Being such a nerd, I was always the girl in the corner guarding the purses. My worst date ever wasn’t even my date, but I played a memorable part in it and thus shall appropriate the story. Keep in mind, whether it was junior high dances or high school proms, I was reliable and had acquired the mask of indifference. “Nah, I don’t want to dance. I’ll sit here and watch. Sure, I’ll take care of your purse.” The pile would grow – purses, coats, and overtops shed in the heat of the moment. I never riffled through them looking for money. I had my pride.
By the time I was out of college and on my own, I’d like to say I blossomed into a popular beauty who was the first on the dance floor every time. However, that was not the case. At least I could purchase a glass of wine while I watched others dance their disco frenzy.
There was a whole crew of us who ran around and enjoyed the local city nightlife. We would be dedicated worker bees Monday through Wednesday. Working our way up the career ladder, the women wore the power suits and solid heels, while the young men constantly ran to the dry cleaners to keep their one or two suits looking fresh. The group lived in nearby apartment complexes, back when adult only living was permitted. No kid’s bikes to scratch our new company cars. Summer Sundays were spent poolside playing water volleyball and enjoying the keg of beer provided by apartment management. Life was good and no one was settling down or contemplating marriage.
As a group, we hung out, drank, danced, partied, and enjoyed each other’s company. It was an unspoken rule that any nights of pairing up and ending in bed would not ruin the general make-up of the group. Hurt feelings or misunderstandings were shrugged off. The goal was to have fun and revel in our youth. I was always on the periphery, good for a funny comment. I’d dance and enjoy the camaraderie, but would be cast in a movie as the “loyal friend”. In male terminology, I would have been the “wingman”.
Thursday night was the BIG night at McGees. Happy hour specials including a buffet were a draw as well as having a DJ to spin the records. The mirror ball spun and as the night got later, the noise and crowd increased. Well, my friend Terri and I were at our usual spots amongst the group. I was observing from the side, and Terri was in the middle chatting up a new man in our midst. Tall, tan, and oozing money, John was Ann’s brother who had deigned to join us this evening. He was a new partner in a law firm, and he had the fancy watch to prove it. Ann had arranged this “blind date” for Terri and it was going well. They proceeded to dance the night away and the alcohol was flowing.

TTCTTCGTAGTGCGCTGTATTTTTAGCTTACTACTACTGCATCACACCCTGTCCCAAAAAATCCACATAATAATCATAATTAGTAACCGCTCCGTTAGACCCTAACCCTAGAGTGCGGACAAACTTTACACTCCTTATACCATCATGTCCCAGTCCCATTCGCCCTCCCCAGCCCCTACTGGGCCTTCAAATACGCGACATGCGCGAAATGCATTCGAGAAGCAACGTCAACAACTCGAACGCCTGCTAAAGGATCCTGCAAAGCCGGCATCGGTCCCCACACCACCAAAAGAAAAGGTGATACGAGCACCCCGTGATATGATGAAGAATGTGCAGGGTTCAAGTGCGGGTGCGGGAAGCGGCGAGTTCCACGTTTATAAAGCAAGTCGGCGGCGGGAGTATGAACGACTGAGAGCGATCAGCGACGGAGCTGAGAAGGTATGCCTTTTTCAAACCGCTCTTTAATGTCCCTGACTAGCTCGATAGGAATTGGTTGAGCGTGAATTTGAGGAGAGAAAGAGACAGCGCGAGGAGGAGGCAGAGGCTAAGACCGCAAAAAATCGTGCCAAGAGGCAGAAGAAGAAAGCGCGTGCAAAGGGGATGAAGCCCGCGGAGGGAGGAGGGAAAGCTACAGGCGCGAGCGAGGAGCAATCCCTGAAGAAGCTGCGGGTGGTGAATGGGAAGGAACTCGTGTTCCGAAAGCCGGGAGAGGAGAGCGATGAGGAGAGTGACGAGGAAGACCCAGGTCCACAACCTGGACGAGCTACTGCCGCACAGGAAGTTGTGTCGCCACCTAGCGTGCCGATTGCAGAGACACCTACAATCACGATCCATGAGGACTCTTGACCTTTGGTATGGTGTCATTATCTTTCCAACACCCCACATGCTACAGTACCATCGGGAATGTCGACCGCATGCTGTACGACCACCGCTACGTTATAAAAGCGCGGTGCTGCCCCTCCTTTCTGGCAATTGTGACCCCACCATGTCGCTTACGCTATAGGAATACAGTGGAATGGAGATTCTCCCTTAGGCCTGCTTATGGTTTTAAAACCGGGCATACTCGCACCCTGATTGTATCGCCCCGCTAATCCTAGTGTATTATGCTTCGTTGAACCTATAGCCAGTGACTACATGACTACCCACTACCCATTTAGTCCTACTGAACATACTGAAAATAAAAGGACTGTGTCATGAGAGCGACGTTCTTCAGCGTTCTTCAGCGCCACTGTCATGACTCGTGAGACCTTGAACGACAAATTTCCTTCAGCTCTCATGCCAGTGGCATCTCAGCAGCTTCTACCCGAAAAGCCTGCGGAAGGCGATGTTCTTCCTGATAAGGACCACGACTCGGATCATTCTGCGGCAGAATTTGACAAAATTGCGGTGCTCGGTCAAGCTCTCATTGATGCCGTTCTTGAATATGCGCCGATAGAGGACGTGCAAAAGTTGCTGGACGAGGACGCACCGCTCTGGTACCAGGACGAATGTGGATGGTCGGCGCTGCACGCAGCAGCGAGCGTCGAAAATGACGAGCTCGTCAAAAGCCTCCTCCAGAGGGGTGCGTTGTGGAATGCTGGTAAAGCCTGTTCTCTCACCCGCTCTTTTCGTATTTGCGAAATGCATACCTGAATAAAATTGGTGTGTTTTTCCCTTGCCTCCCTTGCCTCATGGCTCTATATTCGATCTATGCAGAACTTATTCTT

It was not a horrible evening. I had stayed busy mingling socially. The whole gang was there and it was a party atmosphere. I did reach my maximum level of entertainment, weariness hit the high heels and I was finished. Only as I got ready to leave (alone) did I realize how much Terri had had to drink. Both she and John were pretty toasted and I questioned her sharply as to whether she needed me to drive her home. This story takes place back before the era of responsibility and MADD. “Oh, I’m fine.” Terri slurred clinging to John. “I’ll get home.” I blithely went home to fall into bed and a deep sleep.
Ring! Ring! Ring! Pulling me to consciousness, the phone rang insistently. I opened my eyes to total darkness and pulled the covers over my head. Ring! Ring! Ring! The phone would stop and then start again. Someone wanted to talk to me at three in the morning. Groaning I answered the phone.
“You have to come get him out of here.” Terri pleaded. She was coherent and begged me to come to her apartment.
“Are you OK? Is he hurting you or something?”
“No, I just want him out of here and I can’t wake him up.”
I was pulling on some clothes and cursing her, but I agreed.
It was a warm February night in Texas as I walked across the complex to her apartment.
Three in the morning is a quiet, peaceful time of night. I was awake enough to admire the moon. In front of her apartment was a DeLorean parked at a rough angle. I knocked on her door and she let me in. She was looking pretty beat. Apparently, she’d arrived home from McGees with her date and promptly proceeded to be ill. She’d locked herself in her room hoping he would go away. Sleeping briefly, she came out at three and found him snoring, half dressed on her couch. That’s when she called me. I shook him and he groggily opened an eye.
“You need to leave.”
“But I want to sleep.”
“That’s fine, but you need to sleep in your car. You can’t sleep here, she wants you gone.”
“I’ll freeze to death.”
“No, you won’t.” I helped him to his feet and handed him his remaining clothes. I found his keys and pushed him out the door. He swayed and managed to clunk his head as the gull wing doors opened. I pushed him into the driver’s seat and told him to sleep. I stepped back as he proceeded to heave on himself and his car. Ugh.
Yawning, I had done my good deed for Terri and I headed home to resume sleeping. That Friday alarm was going to buzz far too soon. Sure enough, I sleepwalked through the day and planned on a low-key evening. As I stepped through my door after work, the phone was ringing. Terri called to thank me for my help, but also to say that John had rallied enough to start his car and leave. Turns out he did get arrested for DUI and was sitting in jail. So much for his glorious law career. This episode marked a change in our partying ways and group dynamics. McGees stopped being a highlight of the week and Ann did not talk with us again. This was memorably the worst date I did not actually go on.